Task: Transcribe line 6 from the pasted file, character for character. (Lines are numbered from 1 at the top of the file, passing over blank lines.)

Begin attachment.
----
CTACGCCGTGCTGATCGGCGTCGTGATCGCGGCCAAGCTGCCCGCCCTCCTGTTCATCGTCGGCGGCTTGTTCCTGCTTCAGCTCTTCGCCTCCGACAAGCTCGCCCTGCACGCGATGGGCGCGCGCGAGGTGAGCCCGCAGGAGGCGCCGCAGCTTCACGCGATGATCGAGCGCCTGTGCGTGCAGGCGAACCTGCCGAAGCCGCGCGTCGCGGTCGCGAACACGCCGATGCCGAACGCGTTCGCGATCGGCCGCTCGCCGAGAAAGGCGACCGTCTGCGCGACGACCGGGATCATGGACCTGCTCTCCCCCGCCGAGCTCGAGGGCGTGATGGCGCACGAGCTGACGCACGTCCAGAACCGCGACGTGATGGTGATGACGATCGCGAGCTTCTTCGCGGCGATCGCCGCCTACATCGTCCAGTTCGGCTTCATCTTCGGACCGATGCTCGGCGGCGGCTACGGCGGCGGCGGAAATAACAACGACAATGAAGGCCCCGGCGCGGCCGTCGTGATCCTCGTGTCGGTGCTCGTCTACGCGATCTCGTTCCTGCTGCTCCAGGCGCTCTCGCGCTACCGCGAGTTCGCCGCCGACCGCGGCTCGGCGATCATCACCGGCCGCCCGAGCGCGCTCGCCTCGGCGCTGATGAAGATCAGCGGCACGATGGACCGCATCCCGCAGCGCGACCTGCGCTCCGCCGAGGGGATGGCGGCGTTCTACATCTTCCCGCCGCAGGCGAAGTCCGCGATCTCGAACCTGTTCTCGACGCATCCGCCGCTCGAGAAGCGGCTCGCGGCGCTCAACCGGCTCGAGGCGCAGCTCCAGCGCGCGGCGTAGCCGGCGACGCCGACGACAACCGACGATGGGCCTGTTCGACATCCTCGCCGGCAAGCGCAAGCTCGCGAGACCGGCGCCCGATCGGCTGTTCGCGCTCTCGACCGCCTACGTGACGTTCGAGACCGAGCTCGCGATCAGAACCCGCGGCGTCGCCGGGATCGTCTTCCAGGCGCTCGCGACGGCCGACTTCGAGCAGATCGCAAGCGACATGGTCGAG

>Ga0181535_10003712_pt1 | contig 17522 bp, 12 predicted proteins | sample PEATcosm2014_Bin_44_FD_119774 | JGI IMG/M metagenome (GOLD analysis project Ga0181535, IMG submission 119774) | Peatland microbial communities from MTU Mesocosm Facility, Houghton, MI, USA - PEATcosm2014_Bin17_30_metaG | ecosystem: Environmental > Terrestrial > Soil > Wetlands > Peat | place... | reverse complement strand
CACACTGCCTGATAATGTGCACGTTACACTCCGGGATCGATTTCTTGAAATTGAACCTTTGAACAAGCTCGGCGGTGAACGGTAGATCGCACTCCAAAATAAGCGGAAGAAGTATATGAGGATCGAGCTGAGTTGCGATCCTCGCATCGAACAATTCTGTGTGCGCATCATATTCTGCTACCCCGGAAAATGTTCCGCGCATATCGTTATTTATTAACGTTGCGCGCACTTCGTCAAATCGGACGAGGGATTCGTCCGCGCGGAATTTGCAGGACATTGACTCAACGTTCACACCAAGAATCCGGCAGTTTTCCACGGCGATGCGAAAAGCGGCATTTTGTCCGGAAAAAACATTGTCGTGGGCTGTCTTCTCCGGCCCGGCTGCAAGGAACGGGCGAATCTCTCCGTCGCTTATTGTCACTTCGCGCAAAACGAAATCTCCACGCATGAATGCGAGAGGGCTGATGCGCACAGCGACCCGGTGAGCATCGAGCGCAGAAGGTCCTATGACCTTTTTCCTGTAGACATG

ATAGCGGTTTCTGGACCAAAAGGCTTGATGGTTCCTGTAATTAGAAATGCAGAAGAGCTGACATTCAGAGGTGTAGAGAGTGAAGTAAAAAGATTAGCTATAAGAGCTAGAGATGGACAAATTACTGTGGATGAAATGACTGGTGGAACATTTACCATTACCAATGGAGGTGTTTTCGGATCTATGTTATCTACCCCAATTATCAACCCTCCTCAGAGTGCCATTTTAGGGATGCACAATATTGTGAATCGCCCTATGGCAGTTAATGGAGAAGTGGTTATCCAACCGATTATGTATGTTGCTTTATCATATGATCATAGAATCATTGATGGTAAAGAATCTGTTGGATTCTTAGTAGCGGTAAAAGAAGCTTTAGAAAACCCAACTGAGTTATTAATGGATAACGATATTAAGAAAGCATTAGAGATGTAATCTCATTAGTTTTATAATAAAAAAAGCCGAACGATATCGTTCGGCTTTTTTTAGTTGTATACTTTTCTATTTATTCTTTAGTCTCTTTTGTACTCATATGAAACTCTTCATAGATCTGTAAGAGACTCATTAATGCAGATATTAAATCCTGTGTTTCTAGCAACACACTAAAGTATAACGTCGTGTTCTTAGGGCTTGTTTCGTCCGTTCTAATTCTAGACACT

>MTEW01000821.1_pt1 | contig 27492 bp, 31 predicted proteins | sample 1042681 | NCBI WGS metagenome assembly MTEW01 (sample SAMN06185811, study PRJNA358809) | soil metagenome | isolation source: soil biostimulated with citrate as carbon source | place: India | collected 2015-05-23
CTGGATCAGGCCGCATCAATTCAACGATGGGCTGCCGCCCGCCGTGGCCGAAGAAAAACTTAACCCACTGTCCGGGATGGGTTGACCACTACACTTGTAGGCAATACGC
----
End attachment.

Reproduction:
CTGGATCAGGCCGCATCAATTCAACGATGGGCTGCCGCCCGCCGTGGCCGAAGAAAAACTTAACCCACTGTCCGGGATGGGTTGACCACTACACTTGTAGGCAATACGC